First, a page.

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Valley Forge - T M S E x t e n d e d R e s o u r c e
General George Washington at Valley Forge.


Visiting Valley Forge | Things to Do | Free Tours by Foot

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Herman Melville's Soft Withdrawal | The New Yorker
Herman Melville (born Melvill) (August 1, 1819 – September 28, 1891)

A towering figure in American literature, Herman Melville is the author of
several seafaring tales, including "Billy Budd, Sailor," "Typee," and "Moby
-Dick." He is also famous for shorter works such as "Bartleby, the Scrivener"
and "Benito Cereno."

Before fame, Melville worked as a surveyor for the Erie Canal before taking
a position on the crew of a New York ship headed for Liverpool. Later, he
sailed on the whaling ship Acushnet, an experience that inspired his
masterpiece novel, Moby-Dick.

Moby Dick - Kindle edition by Melville, Herman. Literature ...

Herman Melville is 200, but 'Moby-Dick' is very 2019 (opinion) - CNN


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Dracula SIGNED by Bram Stoker 1897 Archibald by Bram Stoker
A first edition copy of “Dracula” signed by Bram Stoker.

The first copies of the classic vampire novel Dracula, by Irish writer Bram
Stoker, appeared in London bookshops.

A childhood invalid, Stoker grew up to become a football (soccer) star at
Trinity College, Dublin. After graduation, he got a job in civil service at
Dublin Castle, where he worked for the next 10 years while writing drama
reviews for the Dublin Mail on the side. In this way, Stoker met the well-
respected actor Sir Henry Irving, who hired him as his manager. Stoker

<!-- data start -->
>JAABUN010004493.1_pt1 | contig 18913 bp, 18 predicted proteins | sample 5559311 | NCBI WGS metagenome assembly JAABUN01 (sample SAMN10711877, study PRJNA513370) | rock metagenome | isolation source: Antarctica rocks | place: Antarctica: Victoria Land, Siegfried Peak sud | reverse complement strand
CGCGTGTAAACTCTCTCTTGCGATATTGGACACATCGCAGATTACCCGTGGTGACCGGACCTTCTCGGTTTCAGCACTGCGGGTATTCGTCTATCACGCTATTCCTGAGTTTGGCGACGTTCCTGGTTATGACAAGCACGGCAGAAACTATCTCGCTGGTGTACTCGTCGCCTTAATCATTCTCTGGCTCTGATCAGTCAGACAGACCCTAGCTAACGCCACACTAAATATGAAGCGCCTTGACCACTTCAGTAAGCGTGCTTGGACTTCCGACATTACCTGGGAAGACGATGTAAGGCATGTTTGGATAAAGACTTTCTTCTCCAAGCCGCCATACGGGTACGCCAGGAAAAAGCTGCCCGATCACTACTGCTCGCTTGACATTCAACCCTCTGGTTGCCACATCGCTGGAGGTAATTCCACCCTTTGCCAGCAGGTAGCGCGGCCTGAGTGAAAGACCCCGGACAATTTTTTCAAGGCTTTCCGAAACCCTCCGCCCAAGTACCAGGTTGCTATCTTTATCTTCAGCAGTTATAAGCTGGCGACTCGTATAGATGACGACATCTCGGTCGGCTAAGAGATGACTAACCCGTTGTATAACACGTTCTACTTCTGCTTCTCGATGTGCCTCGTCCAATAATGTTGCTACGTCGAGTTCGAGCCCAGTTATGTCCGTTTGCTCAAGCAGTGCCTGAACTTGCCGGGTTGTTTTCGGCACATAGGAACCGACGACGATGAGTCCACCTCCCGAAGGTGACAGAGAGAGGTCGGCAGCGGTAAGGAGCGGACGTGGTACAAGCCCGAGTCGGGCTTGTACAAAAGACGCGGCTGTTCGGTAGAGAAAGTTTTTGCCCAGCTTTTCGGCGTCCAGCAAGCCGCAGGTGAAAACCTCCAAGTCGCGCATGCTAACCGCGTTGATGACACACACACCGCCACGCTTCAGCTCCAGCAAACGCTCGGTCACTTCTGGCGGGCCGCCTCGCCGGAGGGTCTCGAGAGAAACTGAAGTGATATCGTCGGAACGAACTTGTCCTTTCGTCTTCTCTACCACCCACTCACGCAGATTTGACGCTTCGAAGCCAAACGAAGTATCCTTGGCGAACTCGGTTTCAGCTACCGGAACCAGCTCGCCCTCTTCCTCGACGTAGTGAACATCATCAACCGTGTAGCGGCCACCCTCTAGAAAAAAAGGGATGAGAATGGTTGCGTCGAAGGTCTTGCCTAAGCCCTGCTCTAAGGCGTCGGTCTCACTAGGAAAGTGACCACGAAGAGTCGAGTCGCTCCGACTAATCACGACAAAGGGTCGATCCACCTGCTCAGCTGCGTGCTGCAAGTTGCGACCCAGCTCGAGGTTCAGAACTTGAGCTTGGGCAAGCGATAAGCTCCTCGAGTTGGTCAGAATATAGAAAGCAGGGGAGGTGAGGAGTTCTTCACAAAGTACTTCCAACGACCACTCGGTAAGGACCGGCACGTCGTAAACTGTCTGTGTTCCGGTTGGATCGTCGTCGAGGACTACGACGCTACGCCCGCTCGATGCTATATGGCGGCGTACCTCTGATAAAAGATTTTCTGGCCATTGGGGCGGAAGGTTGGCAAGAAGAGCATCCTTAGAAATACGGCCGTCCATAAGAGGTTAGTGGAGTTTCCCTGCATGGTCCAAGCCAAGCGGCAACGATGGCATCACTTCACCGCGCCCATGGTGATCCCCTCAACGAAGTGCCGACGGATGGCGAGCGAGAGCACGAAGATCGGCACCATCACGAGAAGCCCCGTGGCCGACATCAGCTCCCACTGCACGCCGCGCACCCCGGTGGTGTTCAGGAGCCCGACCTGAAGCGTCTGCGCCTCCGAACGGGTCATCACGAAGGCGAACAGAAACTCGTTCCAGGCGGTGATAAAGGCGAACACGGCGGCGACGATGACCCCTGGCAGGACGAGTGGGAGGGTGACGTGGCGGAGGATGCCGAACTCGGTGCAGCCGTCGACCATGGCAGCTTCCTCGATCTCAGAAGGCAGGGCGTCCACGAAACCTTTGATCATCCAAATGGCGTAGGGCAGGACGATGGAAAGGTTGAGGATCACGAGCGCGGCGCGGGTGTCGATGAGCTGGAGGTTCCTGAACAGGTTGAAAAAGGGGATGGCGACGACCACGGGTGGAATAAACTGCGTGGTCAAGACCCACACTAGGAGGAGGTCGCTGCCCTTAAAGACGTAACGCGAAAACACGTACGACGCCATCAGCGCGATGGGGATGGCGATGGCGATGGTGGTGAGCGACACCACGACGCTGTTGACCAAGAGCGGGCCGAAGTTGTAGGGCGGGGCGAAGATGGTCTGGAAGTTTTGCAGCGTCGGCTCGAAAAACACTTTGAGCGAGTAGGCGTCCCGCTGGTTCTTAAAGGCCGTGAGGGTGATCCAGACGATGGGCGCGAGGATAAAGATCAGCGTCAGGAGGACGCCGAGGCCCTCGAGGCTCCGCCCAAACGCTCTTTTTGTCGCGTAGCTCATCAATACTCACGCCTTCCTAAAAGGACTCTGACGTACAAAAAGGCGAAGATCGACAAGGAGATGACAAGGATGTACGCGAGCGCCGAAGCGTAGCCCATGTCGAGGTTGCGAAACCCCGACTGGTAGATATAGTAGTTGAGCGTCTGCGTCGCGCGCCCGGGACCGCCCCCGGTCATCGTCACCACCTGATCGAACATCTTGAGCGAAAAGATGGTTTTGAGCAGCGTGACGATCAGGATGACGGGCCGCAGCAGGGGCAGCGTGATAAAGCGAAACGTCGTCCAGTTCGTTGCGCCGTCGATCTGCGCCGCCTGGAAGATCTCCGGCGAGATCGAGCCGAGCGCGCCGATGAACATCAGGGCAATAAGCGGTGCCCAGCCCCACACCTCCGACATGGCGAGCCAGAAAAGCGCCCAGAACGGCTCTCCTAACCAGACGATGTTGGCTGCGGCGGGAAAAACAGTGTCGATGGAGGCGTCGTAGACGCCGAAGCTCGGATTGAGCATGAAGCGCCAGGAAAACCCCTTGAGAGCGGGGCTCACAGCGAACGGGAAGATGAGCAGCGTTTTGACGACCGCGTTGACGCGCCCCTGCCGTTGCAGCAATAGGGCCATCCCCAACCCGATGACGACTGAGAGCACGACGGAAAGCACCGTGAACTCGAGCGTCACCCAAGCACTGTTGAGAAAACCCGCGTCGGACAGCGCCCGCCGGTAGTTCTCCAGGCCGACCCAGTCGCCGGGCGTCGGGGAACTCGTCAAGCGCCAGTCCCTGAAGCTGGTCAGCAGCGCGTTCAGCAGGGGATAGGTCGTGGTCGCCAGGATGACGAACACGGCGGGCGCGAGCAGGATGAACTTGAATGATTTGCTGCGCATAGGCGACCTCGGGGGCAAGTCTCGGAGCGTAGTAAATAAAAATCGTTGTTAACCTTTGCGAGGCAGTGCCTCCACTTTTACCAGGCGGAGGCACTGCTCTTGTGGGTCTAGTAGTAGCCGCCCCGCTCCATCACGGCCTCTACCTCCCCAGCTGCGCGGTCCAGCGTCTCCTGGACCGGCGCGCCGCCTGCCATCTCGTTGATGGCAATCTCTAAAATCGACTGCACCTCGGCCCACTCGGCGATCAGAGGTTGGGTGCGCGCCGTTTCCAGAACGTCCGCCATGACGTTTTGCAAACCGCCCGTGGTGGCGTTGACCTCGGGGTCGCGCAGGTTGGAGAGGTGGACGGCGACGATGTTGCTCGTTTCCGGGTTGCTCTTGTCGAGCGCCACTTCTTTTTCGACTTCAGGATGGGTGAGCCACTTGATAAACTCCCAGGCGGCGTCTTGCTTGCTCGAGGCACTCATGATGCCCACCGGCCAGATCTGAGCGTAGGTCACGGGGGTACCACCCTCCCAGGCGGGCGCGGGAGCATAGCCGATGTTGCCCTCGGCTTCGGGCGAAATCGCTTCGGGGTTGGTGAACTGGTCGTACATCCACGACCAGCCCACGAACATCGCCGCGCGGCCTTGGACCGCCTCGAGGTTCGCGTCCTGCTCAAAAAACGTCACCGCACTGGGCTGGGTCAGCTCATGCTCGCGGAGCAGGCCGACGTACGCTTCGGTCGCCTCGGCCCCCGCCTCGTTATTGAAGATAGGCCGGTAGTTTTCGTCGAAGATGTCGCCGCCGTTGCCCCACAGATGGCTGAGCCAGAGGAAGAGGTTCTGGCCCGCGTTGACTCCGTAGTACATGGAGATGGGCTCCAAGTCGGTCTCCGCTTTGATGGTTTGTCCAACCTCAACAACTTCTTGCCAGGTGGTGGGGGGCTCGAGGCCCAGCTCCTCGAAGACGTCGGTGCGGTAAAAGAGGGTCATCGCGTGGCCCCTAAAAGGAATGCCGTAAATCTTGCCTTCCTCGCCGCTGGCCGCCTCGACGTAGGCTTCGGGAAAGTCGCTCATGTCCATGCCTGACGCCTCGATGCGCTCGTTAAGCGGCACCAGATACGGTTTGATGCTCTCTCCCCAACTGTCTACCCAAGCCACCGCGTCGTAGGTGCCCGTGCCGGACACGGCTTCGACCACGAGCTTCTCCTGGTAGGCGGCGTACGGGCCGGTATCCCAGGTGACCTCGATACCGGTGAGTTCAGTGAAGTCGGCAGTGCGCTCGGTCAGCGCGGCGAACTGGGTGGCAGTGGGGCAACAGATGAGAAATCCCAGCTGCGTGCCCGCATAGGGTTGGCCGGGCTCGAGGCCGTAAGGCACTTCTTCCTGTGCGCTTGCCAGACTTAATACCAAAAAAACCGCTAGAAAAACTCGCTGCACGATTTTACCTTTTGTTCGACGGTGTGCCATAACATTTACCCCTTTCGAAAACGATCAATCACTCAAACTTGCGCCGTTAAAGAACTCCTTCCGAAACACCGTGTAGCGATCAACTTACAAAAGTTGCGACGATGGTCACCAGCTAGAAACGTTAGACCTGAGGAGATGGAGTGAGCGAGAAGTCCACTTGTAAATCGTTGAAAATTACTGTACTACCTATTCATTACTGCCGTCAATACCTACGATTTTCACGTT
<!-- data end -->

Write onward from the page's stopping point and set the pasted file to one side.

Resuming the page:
stayed in the post for most of the next three decades, writing Irving’s
voluminous correspondence for him and accompanying him on tours
in the United States. Over the years, Stoker began writing a number of
horror stories for magazines, and in 1890 he published his first novel,
The Snake’s Pass. Stoker would go on to publish 17 novels in all

The Real History That Went Into Bram Stoker's Dracula | Time
Abraham "Bram" Stoker
(November 8, 1847 – April 20, 1912)

Universal May Remake 'Dracula' Next Following Invisibel Man

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Moby-Dick is now considered a great classic of American literature and
contains one of the most famous opening lines in fiction: “Call me Ishmael.” Initially, though, the book about Captain Ahab and his quest to catch a giant
white whale was a flop.

Its author, Herman Melville was born in New York City in 1819. As a young
man, he spent time in the merchant marines, the U.S. Navy and on a whaling
ship in the South Seas. In 1846, he published his first novel, Typee, a
romantic adventure based on his experiences in Polynesia. The book was
a success and a sequel, Omoo, was published in 1847. Three more novels
followed, with mixed critical and commercial results.

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Herman Melville (Melvill) (August 1, 1819 – September 28, 1891)

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George Orson Welles  (May 6, 1915 – October 10, 1985)

“The War of the Worlds”—Orson Welles’s realistic radio dramatization of a
Martian invasion of Earth—is broadcast on the radio on October 30, 1938.

Welles was only 23 years old when his Mercury Theater company decided
to update H.G. Wells’ 19th-century science fiction novel The War of the
for national radio. Despite his age, Welles had been in radio for
several years, most notably as the voice of “The Shadow” in the hit
mystery program of the same name. “War of the Worlds” was not planned
as a radio hoax, and Welles had little idea of the havoc it would cause.

The show began on Sunday, October 30, at 8 p.m. A voice announced:
“The Columbia Broadcasting System and its affiliated stations present
Orson Welles and the Mercury Theater on the air in ‘War of the Worlds’
by H.G. Wells.”

Sunday evening in 1938 was prime-time in the golden age of radio, and
millions of Americans had their radios turned on. But most of these
Americans were listening to ventriloquist Edgar Bergen and his dummy
“Charlie McCarthy” on NBC and only turned to CBS at 8:12 p.m. after the
comedy sketch ended and a little-known singer went on. By then, the
story of the Martian invasion was well underway.

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